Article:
Date of Award
Doctor of Philosophy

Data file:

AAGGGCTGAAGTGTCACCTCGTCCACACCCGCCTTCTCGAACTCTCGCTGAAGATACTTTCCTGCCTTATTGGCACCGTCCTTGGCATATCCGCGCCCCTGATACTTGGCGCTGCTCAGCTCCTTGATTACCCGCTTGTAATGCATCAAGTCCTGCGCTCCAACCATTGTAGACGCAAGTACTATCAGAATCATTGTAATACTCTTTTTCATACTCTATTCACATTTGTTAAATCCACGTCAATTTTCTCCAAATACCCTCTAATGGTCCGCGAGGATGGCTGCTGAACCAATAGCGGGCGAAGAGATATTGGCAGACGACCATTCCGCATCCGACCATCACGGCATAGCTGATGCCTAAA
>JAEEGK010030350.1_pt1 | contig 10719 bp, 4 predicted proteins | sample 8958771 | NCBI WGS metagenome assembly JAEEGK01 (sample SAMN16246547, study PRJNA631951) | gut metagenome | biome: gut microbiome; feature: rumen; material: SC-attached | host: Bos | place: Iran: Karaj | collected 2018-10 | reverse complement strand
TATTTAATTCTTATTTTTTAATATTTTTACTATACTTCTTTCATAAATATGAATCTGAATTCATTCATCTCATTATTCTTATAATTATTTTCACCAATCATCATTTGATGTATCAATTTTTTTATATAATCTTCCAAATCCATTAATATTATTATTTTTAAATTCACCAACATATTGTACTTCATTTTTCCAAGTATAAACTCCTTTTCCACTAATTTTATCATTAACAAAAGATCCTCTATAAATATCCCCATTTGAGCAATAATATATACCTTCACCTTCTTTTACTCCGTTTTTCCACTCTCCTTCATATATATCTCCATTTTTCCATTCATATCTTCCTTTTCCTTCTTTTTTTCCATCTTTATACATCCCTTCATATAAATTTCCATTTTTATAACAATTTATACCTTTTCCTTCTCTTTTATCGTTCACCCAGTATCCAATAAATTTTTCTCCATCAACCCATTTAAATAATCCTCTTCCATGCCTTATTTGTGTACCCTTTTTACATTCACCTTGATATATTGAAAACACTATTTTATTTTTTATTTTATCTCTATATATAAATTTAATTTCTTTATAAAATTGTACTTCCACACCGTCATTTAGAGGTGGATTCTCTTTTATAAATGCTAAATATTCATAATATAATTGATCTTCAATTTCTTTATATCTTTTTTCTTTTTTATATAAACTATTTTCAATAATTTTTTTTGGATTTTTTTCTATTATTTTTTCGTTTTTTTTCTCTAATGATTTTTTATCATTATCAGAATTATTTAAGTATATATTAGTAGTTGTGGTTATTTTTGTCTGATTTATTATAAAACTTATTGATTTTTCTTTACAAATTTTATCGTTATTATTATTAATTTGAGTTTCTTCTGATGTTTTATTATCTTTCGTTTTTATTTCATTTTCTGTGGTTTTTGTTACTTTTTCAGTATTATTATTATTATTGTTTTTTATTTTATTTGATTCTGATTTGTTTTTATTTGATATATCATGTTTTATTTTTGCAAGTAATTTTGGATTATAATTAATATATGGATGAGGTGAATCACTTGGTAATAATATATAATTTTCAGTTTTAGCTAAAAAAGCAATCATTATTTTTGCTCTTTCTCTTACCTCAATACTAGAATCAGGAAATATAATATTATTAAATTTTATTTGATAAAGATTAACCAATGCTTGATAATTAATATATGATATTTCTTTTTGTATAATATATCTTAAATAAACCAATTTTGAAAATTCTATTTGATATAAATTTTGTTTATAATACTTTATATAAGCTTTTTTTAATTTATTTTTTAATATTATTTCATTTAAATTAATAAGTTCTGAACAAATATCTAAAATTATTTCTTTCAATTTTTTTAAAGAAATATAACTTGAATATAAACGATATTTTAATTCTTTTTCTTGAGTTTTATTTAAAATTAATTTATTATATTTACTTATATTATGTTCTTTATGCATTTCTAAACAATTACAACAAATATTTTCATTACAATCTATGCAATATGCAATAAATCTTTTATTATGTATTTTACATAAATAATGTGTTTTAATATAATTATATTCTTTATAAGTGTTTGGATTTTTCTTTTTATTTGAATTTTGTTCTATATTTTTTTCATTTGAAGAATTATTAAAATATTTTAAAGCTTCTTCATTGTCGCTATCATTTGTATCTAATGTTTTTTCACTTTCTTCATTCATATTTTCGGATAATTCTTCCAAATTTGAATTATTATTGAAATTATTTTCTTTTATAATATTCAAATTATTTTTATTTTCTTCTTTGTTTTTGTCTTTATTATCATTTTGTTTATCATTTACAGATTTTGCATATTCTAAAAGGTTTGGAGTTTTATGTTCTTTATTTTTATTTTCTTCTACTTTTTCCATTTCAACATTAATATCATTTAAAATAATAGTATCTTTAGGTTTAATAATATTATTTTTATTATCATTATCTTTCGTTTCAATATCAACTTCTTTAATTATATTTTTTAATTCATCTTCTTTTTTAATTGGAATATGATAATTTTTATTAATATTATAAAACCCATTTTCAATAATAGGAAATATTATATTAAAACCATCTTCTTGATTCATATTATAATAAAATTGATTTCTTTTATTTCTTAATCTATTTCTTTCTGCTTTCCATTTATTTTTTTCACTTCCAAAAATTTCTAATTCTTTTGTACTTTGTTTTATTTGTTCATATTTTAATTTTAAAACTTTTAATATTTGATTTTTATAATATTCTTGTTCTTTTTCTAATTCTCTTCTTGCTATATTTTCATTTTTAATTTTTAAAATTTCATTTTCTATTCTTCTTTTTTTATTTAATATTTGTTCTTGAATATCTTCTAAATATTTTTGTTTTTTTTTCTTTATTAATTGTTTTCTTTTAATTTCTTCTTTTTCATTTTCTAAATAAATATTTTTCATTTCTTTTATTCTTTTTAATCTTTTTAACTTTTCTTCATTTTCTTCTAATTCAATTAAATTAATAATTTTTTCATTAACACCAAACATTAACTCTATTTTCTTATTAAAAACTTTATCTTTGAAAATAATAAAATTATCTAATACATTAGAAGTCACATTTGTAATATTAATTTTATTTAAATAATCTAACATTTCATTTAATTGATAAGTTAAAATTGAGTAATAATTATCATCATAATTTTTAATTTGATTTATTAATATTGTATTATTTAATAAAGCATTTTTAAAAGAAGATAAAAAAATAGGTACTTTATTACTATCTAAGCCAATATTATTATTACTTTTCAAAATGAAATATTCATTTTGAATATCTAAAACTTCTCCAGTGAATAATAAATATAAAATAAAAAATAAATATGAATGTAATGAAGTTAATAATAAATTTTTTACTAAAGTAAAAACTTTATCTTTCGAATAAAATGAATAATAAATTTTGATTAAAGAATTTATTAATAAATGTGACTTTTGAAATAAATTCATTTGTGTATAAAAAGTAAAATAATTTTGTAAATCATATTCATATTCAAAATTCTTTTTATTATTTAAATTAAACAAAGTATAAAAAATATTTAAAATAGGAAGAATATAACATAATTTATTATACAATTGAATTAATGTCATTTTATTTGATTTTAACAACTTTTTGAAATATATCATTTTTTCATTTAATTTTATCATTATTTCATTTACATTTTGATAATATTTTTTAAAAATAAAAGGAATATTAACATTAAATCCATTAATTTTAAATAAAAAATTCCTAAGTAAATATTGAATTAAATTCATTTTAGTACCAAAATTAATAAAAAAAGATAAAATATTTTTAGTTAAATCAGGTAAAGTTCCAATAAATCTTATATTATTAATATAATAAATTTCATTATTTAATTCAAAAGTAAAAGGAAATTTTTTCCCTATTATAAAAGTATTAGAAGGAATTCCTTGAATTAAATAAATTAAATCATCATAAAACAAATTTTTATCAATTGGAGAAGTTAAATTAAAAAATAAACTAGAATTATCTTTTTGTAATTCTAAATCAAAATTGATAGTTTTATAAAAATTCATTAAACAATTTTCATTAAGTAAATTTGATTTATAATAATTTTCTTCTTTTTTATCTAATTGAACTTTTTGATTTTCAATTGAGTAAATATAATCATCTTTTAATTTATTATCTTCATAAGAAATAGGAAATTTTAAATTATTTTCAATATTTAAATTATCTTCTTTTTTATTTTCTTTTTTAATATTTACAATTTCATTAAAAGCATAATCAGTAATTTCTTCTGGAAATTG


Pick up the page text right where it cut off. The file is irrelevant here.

Large stands of Arundinaria gigantea (Walt.) Muhl., called canebrakes, were vital to wildlife and lowland ecosystem functions and historically covered millions of acres in the southeastern United States. Since European settlement, human disturbance (i.e, clearing for agriculture and fire suppression) has caused giant canebrakes to become critically endangered ecosystems. Increasing evidence suggests the loss of canebrakes has directly impacted riparian ecosystems, resulting in increased soil erosion, poorer water quality, and reduced flood control. Cane's ecological importance has led to an increased interest in canebrake restoration in riparian zones. To examine the role that cane plays in nutrient cycling and to attempt to determine targeted restoration sites, a four phase research strategy was designed to determine physical and chemical properties of existing riparian stands of native giant cane and their associated soils. Phase one was a GIS analysis to determine what geographical features may be used in selecting sites within a landscape suitable for canebrake restoration. First, common physical site characteristics for 140 existing southern Illinois canebrakes were determined. Soil taxonomy and pH were used to represent soil characteristics and percent slope was used as a topographic metric. These factors, combined with digital elevation models and land cover in GIS were used to identify the potential suitability of sites within the watershed for canebrake plantings and general riparian restoration. The following soil characteristics were determined to be associated with giant cane success: percentage of area containing slopes of 3 percent or less, fine to coarse-silty textures, pH of 5.3 - 6.7, effective cation exchange capacity of less than 30 units, available water holding capacity greater than 0.12, bulk density of 1.37 - 1.65 g cm-3, and percent clay of 11 - 55. Eighty-percent of existing giant cane sites were found within these slope and soil characteristics. The total area of potential riparian canebrake landscapes based on these parameters is 13,970 hectares (35,600 acres) within the Cache River watershed. The remaining three phases examined the role that cane plays in nutrient cycling. Phase two determined the pools and cycling of nitrogen and carbon in canebrakes and compared those to nearby agricultural and forested riparian areas. Phase three quantified the N2O and CO2 fluxes from canebrakes and adjacent forested areas. Phase four included methods to quantify nutrient content of leaf litter and live leaves from existing canebrakes to estimate the nutrient use efficiency of cane. Further, a decomposition study was conducted to calculate the decomposition rate of cane leaves and to explore the litter quality attributes of giant cane. The primary purpose of phase two was to compare the effects of perennial riparian vegetation (giant cane and forest) and annual crops on soil quality, nitrogen cycling, and physical properties. This was to determine if any of them have a significant influence on giant cane distribution, while focusing on nitrogen dynamics to help determine why giant cane is a successful riparian buffer species. Five study sites in the Cache River watershed that had cane, agricultural fields (corn-soybean rotation), and forested areas adjacent to one another were selected. Data were collected on soil texture, carbon/nitrogen ratios, bulk density, nitrogen content (as ammonia and nitrate), and net nitrogen mineralization rates. The crop sites had significantly lower soil C:N ratios than both forest and cane (9.8:1 vs. 10.9:1 and 10.7:1, respectively), though all sites had ratios less than 25:1, indicating a tendency toward nitrogen mineralization. Forest soils had significantly higher rates of net mineralization than cane (19.0 μg m-2 day-1 and 6.6 μg m-2 day-1, respectively), with crop not significantly different from either cane or forest (8.0 μg m-2 day-1). Cane had higher levels of soil carbon and nitrogen when compared to forest and crop soils. Cane can be successful in wetter areas than previously thought, implying that the range of conditions that will support cane is broader than previously thought. Overall, there were few identifiable soil controls on giant cane distribution, or those that differentiate long-standing canebrakes from the nearby crop and forest land. For Phase three, nitrous oxide and carbon dioxide emissions were measured monthly for one year in riparian canebrakes and forests in southern Illinois to determine the rates of greenhouse gas (GHG) fluxes in bottomland riparian areas. Carbon dioxide emissions had a strong correlation with soil temperature (p < 0.001, r2= 0.54), but not with soil water content (p > 0.05), and were greater during the warmer months. Nitrous oxide emissions had a correlation with soil water content (p=0.470, r2 = 0.11), but no relation with soil temperature (p > 0.05), nor a difference across time. Vegetation type did not appear to influence GHG fluxes. Riparian CO2 and N2O emission rates were higher than documented cropland emissions, indicating riparian restoration projects to reduce NO3 delivery to streams may affect N2O and CO2 emissions resulting in an ecosystem tradeoff between water quality and air quality. Leaf deposition, N resorption efficiency and proficiency, and decomposition rates were analyzed in riparian stands of Arundinaria gigantea in southern Illinois for the first time in Phase four. Leaf litter was collected from five established canebrakes monthly over one year and a decomposition study was conducted over 72 weeks. Live leaves, freshly senesced leaves, and decomposed leaves were analyzed for carbon and nitrogen content. Leaf litterfall biomass peaked in November at twice the monthly average for all but one site, indicating a resemblance to deciduous leaf fall patterns. Nitrogen and carbon levels decreased 48% and 30%, respectively, between live leaves and 72 weeks decomposed. High soil moisture appeared to slow decomposition rates, perhaps due to the creation of anaerobic conditions. Cane leaves have low resorption proficiency and nutrient use proficiency, suggesting that these riparian canebrakes are not nitrogen limited. These results will help improve our understanding of the role that giant cane plays in a riparian ecosystem and help focus cane restoration efforts in southern Illinois.